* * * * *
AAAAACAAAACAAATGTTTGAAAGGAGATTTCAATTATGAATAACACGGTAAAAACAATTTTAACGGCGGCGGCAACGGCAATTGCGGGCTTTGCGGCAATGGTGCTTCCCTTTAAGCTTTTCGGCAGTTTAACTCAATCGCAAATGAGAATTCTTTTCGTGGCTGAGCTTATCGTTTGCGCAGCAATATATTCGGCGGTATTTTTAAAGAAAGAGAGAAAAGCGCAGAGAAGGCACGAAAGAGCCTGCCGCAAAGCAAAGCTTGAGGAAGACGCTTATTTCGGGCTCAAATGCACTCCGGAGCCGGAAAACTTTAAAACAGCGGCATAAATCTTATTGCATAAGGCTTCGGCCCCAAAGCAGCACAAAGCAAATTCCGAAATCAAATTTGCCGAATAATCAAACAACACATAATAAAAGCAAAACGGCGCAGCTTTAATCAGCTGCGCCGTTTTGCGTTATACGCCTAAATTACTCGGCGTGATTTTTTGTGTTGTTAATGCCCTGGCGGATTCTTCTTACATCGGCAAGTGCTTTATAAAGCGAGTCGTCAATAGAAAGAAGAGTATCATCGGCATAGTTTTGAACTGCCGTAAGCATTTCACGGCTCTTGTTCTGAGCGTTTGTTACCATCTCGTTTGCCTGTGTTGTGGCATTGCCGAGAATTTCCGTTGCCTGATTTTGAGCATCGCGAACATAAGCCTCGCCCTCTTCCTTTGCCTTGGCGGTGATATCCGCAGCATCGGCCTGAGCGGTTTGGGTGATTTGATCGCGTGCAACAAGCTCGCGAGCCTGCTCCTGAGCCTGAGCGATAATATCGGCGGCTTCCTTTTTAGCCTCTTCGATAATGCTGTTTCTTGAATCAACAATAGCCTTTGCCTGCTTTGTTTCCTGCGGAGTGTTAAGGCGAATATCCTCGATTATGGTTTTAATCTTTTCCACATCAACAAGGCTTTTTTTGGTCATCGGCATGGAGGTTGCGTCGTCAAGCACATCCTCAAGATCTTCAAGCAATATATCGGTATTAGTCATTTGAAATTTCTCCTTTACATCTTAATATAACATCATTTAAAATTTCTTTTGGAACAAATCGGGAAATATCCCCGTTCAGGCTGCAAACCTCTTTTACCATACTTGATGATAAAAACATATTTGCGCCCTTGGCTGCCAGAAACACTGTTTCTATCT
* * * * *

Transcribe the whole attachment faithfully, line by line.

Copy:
AAAAACAAAACAAATGTTTGAAAGGAGATTTCAATTATGAATAACACGGTAAAAACAATTTTAACGGCGGCGGCAACGGCAATTGCGGGCTTTGCGGCAATGGTGCTTCCCTTTAAGCTTTTCGGCAGTTTAACTCAATCGCAAATGAGAATTCTTTTCGTGGCTGAGCTTATCGTTTGCGCAGCAATATATTCGGCGGTATTTTTAAAGAAAGAGAGAAAAGCGCAGAGAAGGCACGAAAGAGCCTGCCGCAAAGCAAAGCTTGAGGAAGACGCTTATTTCGGGCTCAAATGCACTCCGGAGCCGGAAAACTTTAAAACAGCGGCATAAATCTTATTGCATAAGGCTTCGGCCCCAAAGCAGCACAAAGCAAATTCCGAAATCAAATTTGCCGAATAATCAAACAACACATAATAAAAGCAAAACGGCGCAGCTTTAATCAGCTGCGCCGTTTTGCGTTATACGCCTAAATTACTCGGCGTGATTTTTTGTGTTGTTAATGCCCTGGCGGATTCTTCTTACATCGGCAAGTGCTTTATAAAGCGAGTCGTCAATAGAAAGAAGAGTATCATCGGCATAGTTTTGAACTGCCGTAAGCATTTCACGGCTCTTGTTCTGAGCGTTTGTTACCATCTCGTTTGCCTGTGTTGTGGCATTGCCGAGAATTTCCGTTGCCTGATTTTGAGCATCGCGAACATAAGCCTCGCCCTCTTCCTTTGCCTTGGCGGTGATATCCGCAGCATCGGCCTGAGCGGTTTGGGTGATTTGATCGCGTGCAACAAGCTCGCGAGCCTGCTCCTGAGCCTGAGCGATAATATCGGCGGCTTCCTTTTTAGCCTCTTCGATAATGCTGTTTCTTGAATCAACAATAGCCTTTGCCTGCTTTGTTTCCTGCGGAGTGTTAAGGCGAATATCCTCGATTATGGTTTTAATCTTTTCCACATCAACAAGGCTTTTTTTGGTCATCGGCATGGAGGTTGCGTCGTCAAGCACATCCTCAAGATCTTCAAGCAATATATCGGTATTAGTCATTTGAAATTTCTCCTTTACATCTTAATATAACATCATTTAAAATTTCTTTTGGAACAAATCGGGAAATATCCCCGTTCAGGCTGCAAACCTCTTTTACCATACTTGATGATAAAAACATATTTGCGCCCTTGGCTGCCAGAAACACTGTTTCTATCT